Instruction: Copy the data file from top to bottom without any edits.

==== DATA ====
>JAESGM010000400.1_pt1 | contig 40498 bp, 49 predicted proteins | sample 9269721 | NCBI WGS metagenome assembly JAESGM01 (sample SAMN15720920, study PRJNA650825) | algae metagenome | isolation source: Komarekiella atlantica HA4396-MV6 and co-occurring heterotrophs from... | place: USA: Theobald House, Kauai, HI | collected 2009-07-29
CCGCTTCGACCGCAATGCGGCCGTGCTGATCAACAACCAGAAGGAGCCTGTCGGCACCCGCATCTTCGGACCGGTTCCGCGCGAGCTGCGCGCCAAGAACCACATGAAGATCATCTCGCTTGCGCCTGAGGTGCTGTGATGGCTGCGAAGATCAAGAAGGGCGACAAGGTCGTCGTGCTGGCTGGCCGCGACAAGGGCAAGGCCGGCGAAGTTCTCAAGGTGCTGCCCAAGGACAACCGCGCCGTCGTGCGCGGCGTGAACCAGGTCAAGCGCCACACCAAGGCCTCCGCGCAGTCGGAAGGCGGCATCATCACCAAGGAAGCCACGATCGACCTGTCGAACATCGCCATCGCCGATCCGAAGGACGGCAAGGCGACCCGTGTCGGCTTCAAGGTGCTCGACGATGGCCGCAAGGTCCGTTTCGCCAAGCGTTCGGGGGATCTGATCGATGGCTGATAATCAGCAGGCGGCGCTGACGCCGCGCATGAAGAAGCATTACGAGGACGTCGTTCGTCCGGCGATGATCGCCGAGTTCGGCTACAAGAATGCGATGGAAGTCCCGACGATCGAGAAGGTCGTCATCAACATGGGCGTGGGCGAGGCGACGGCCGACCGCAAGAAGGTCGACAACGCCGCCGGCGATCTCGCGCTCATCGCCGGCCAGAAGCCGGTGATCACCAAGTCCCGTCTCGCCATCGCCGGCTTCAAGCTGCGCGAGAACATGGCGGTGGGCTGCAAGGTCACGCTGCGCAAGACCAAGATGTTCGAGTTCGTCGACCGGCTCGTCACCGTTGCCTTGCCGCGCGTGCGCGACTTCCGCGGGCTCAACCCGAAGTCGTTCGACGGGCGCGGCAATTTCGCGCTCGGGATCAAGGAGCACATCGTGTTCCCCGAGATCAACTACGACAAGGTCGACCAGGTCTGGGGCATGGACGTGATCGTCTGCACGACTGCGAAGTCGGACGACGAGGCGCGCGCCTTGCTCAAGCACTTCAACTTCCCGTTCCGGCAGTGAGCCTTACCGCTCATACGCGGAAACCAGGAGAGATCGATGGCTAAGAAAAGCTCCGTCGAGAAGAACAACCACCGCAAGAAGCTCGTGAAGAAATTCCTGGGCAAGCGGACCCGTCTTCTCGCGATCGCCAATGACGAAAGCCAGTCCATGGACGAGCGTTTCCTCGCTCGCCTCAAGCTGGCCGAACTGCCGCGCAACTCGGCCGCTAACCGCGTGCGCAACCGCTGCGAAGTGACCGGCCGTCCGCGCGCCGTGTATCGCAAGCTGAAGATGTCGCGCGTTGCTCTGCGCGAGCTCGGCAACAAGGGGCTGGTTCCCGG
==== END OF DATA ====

>JAESGM010000400.1_pt1 | contig 40498 bp, 49 predicted proteins | sample 9269721 | NCBI WGS metagenome assembly JAESGM01 (sample SAMN15720920, study PRJNA650825) | algae metagenome | isolation source: Komarekiella atlantica HA4396-MV6 and co-occurring heterotrophs from... | place: USA: Theobald House, Kauai, HI | collected 2009-07-29
CCGCTTCGACCGCAATGCGGCCGTGCTGATCAACAACCAGAAGGAGCCTGTCGGCACCCGCATCTTCGGACCGGTTCCGCGCGAGCTGCGCGCCAAGAACCACATGAAGATCATCTCGCTTGCGCCTGAGGTGCTGTGATGGCTGCGAAGATCAAGAAGGGCGACAAGGTCGTCGTGCTGGCTGGCCGCGACAAGGGCAAGGCCGGCGAAGTTCTCAAGGTGCTGCCCAAGGACAACCGCGCCGTCGTGCGCGGCGTGAACCAGGTCAAGCGCCACACCAAGGCCTCCGCGCAGTCGGAAGGCGGCATCATCACCAAGGAAGCCACGATCGACCTGTCGAACATCGCCATCGCCGATCCGAAGGACGGCAAGGCGACCCGTGTCGGCTTCAAGGTGCTCGACGATGGCCGCAAGGTCCGTTTCGCCAAGCGTTCGGGGGATCTGATCGATGGCTGATAATCAGCAGGCGGCGCTGACGCCGCGCATGAAGAAGCATTACGAGGACGTCGTTCGTCCGGCGATGATCGCCGAGTTCGGCTACAAGAATGCGATGGAAGTCCCGACGATCGAGAAGGTCGTCATCAACATGGGCGTGGGCGAGGCGACGGCCGACCGCAAGAAGGTCGACAACGCCGCCGGCGATCTCGCGCTCATCGCCGGCCAGAAGCCGGTGATCACCAAGTCCCGTCTCGCCATCGCCGGCTTCAAGCTGCGCGAGAACATGGCGGTGGGCTGCAAGGTCACGCTGCGCAAGACCAAGATGTTCGAGTTCGTCGACCGGCTCGTCACCGTTGCCTTGCCGCGCGTGCGCGACTTCCGCGGGCTCAACCCGAAGTCGTTCGACGGGCGCGGCAATTTCGCGCTCGGGATCAAGGAGCACATCGTGTTCCCCGAGATCAACTACGACAAGGTCGACCAGGTCTGGGGCATGGACGTGATCGTCTGCACGACTGCGAAGTCGGACGACGAGGCGCGCGCCTTGCTCAAGCACTTCAACTTCCCGTTCCGGCAGTGAGCCTTACCGCTCATACGCGGAAACCAGGAGAGATCGATGGCTAAGAAAAGCTCCGTCGAGAAGAACAACCACCGCAAGAAGCTCGTGAAGAAATTCCTGGGCAAGCGGACCCGTCTTCTCGCGATCGCCAATGACGAAAGCCAGTCCATGGACGAGCGTTTCCTCGCTCGCCTCAAGCTGGCCGAACTGCCGCGCAACTCGGCCGCTAACCGCGTGCGCAACCGCTGCGAAGTGACCGGCCGTCCGCGCGCCGTGTATCGCAAGCTGAAGATGTCGCGCGTTGCTCTGCGCGAGCTCGGCAACAAGGGGCTGGTTCCCGG